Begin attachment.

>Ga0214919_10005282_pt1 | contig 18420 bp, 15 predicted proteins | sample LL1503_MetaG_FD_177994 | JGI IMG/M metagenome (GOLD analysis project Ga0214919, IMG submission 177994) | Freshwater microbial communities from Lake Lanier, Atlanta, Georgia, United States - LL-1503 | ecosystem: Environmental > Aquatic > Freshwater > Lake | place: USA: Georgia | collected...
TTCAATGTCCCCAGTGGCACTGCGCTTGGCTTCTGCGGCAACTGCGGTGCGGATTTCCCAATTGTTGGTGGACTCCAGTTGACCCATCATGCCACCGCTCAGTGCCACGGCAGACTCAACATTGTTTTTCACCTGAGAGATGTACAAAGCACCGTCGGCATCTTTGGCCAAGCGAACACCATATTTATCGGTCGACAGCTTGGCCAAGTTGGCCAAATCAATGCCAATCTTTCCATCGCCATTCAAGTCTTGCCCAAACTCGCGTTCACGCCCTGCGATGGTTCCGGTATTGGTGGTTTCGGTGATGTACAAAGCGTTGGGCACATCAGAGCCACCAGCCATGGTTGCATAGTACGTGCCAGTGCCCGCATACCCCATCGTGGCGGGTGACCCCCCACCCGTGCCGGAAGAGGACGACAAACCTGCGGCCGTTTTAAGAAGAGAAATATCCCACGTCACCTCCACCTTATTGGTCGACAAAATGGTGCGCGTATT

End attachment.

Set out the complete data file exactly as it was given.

>Ga0214919_10005282_pt1 | contig 18420 bp, 15 predicted proteins | sample LL1503_MetaG_FD_177994 | JGI IMG/M metagenome (GOLD analysis project Ga0214919, IMG submission 177994) | Freshwater microbial communities from Lake Lanier, Atlanta, Georgia, United States - LL-1503 | ecosystem: Environmental > Aquatic > Freshwater > Lake | place: USA: Georgia | collected...
TTCAATGTCCCCAGTGGCACTGCGCTTGGCTTCTGCGGCAACTGCGGTGCGGATTTCCCAATTGTTGGTGGACTCCAGTTGACCCATCATGCCACCGCTCAGTGCCACGGCAGACTCAACATTGTTTTTCACCTGAGAGATGTACAAAGCACCGTCGGCATCTTTGGCCAAGCGAACACCATATTTATCGGTCGACAGCTTGGCCAAGTTGGCCAAATCAATGCCAATCTTTCCATCGCCATTCAAGTCTTGCCCAAACTCGCGTTCACGCCCTGCGATGGTTCCGGTATTGGTGGTTTCGGTGATGTACAAAGCGTTGGGCACATCAGAGCCACCAGCCATGGTTGCATAGTACGTGCCAGTGCCCGCATACCCCATCGTGGCGGGTGACCCCCCACCCGTGCCGGAAGAGGACGACAAACCTGCGGCCGTTTTAAGAAGAGAAATATCCCACGTCACCTCCACCTTATTGGTCGACAAAATGGTGCGCGTATT